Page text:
Walking back through the city, I was wondering if I was really amongst the poorest and most marginalized of the city. Surely there was a deeper rabbit hole? I hadn't really talked (knowingly) to many criminals, prostitutes, and druggies. So I prayed to God about it, that if there was a deeper rabbit hole where I could talk to others about God then I would be interested in exploring it. A few minutes later two guys in a taxi called me over "Hey you with the cross, do you need a lift?" I shook their hand and said I was ok I was not going far. "You sure? We can take you where ever you like?" Very generous I thought, and noticed a beer in one guys hand. "I a good fu**" he said, and I realized they were trying to pick me up! "No, that's ok, see you later" I said and walked away thinking 'Not that kind of rabbit hole God!' While I don't mind talking to gay men, that whole scene was not one that I had considered I might be exposed to.

Back on the steps there was a couple of really really drunk men, beers in their hands, staggering about, swaying to music, and shouting out 'Warnieeee' celebrating his 700th wicket from earlier on in the day. I sat down with them. One said he had spent Christmas in 'lock up' and had a bet with some others as to how long it would be before the cops threw him back inside. Later as some cops approached they quickly put their wine bags in their backpacks and moved their beer cans behind some polls. The cops took the two cans they say, and threw them out, then moved on, and it was straight back to the celebration for the men.

As I stood there, another drunk man, Tony, came up and started talking to me, I could only understand about every third word, despite him keeping so close our chests kept bumping. His eyes were glazed over and I wondered just what intelligence and lucidity the man would display when he was sober, it was hard to imagine. I acted interested and tried to be a friend to him, as a reflection of Jesus, although I was slightly worried (for the first time) as I thought if I said the wrong thing his happiness could flip to anger, and possibly violence, in an instant. It felt like I was dancing with a Cobra.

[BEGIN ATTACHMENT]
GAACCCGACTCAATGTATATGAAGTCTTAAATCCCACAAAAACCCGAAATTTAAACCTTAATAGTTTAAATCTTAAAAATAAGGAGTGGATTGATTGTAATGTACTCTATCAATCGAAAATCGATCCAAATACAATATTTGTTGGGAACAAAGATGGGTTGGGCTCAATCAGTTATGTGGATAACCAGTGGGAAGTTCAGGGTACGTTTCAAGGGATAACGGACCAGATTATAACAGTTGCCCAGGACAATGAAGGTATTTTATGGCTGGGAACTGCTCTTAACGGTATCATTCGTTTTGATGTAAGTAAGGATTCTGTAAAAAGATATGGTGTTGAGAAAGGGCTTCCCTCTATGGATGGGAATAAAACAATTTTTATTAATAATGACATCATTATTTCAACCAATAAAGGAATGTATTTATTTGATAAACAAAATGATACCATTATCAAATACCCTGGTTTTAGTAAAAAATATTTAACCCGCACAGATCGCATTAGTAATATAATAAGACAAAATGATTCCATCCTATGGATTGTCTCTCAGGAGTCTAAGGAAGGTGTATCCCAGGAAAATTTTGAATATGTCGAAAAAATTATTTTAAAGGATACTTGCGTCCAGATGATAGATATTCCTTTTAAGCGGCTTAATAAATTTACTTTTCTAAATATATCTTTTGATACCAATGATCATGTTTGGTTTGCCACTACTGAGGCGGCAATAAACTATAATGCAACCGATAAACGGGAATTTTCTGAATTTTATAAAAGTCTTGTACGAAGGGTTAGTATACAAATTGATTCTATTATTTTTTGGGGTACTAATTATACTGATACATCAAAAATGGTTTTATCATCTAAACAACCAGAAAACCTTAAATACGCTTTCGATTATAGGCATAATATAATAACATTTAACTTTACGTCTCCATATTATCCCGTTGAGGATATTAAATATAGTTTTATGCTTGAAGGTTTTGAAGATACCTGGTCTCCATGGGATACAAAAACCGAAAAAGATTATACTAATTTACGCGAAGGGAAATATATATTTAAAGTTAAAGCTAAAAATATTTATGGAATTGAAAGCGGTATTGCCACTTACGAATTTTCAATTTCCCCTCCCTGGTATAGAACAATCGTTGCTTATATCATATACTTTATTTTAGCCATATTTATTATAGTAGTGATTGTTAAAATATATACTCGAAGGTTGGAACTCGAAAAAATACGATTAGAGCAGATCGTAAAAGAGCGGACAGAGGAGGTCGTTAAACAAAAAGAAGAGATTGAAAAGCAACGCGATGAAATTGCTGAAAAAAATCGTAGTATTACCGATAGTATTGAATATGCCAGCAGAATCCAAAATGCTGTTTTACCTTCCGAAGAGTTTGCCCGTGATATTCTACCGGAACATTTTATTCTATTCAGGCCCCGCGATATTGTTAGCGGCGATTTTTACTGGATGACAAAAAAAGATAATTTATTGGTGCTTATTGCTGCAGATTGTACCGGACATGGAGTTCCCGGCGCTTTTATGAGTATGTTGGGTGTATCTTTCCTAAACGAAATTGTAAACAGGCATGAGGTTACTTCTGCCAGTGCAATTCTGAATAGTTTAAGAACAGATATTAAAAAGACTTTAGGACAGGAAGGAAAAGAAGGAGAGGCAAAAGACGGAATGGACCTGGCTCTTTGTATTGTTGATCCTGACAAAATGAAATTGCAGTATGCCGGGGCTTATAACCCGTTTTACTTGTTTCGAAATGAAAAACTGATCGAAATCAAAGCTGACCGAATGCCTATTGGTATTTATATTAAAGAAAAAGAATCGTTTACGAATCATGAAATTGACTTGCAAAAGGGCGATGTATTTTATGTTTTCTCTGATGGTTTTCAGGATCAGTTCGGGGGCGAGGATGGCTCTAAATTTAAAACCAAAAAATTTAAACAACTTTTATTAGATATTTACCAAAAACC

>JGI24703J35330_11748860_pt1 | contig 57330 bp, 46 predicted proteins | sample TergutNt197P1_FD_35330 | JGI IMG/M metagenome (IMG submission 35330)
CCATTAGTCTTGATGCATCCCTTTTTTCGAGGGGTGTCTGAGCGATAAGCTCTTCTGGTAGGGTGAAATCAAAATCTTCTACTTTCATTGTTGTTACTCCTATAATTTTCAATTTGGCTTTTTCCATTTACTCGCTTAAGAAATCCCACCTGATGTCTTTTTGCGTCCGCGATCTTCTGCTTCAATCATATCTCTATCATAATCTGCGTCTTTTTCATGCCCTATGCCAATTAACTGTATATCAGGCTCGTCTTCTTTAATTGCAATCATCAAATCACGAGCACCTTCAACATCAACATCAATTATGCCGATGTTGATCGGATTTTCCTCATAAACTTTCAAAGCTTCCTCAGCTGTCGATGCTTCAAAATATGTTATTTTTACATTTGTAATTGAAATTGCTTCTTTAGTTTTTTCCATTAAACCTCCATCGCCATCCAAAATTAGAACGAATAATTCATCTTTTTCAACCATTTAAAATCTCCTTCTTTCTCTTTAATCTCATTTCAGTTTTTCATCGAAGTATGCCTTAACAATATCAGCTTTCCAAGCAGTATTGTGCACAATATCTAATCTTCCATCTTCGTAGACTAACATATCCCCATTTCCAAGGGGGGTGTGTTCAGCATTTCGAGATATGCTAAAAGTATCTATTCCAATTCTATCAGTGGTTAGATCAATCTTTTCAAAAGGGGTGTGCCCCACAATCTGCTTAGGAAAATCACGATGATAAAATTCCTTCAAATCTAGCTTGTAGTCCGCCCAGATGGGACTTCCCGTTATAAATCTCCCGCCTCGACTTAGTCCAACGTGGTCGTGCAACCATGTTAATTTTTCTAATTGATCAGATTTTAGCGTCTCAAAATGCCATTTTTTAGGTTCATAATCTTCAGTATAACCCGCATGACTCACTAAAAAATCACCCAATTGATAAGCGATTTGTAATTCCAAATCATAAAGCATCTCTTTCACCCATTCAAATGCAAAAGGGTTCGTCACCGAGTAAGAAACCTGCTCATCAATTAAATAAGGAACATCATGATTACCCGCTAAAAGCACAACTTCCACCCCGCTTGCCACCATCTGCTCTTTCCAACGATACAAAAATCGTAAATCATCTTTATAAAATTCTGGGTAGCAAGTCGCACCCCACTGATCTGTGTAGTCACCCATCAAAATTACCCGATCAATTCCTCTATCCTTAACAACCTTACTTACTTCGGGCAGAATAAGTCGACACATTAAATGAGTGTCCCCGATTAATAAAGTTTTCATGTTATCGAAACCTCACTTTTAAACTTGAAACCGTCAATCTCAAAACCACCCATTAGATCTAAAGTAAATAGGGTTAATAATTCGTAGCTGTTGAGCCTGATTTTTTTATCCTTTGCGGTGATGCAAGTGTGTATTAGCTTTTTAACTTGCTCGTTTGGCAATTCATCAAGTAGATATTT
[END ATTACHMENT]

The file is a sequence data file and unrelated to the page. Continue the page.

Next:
Later he did get into a verbal fight with a much bigger angrier man, and they yelled into each other's faces a bit. When the bigger man pushed Tony, twice I had to put out my arm to stop him falling backwards down the steps, then they separated and the police came back and told us all to move along, they even told us to go and sit or sleep over at St.Pauls. I walked with Tony down the street a bit to Hungry Jacks where we met a girl Tony knew. She saw my top and said she used to be a Christian and we got into a long conversation about the existence of God. She no longer believed, saying "God, did nothing for me while I was a Christian, so I don't believe he exists..." and my argument just came down to "well I have met him, so I know he exists..." It was a good friendly chat and then she left, agreeing to disagree. About this time I noticed Tony had dropped his pants and was mooning everyone who walked by. So I decided it was a good time to make my exit.

Back over at SPC I went to sit down, when two security guards came over and told me to leave. I hadn't seen any Guards at St.Pauls before, and I told them the police had said to come over and sit here, but they were firm in their resolve that no one was allowed out the front of the building. I went back to the Arcade and slept. At one point I was woken up as some girls threw an empty milk crate at me, and then they ran away laughing.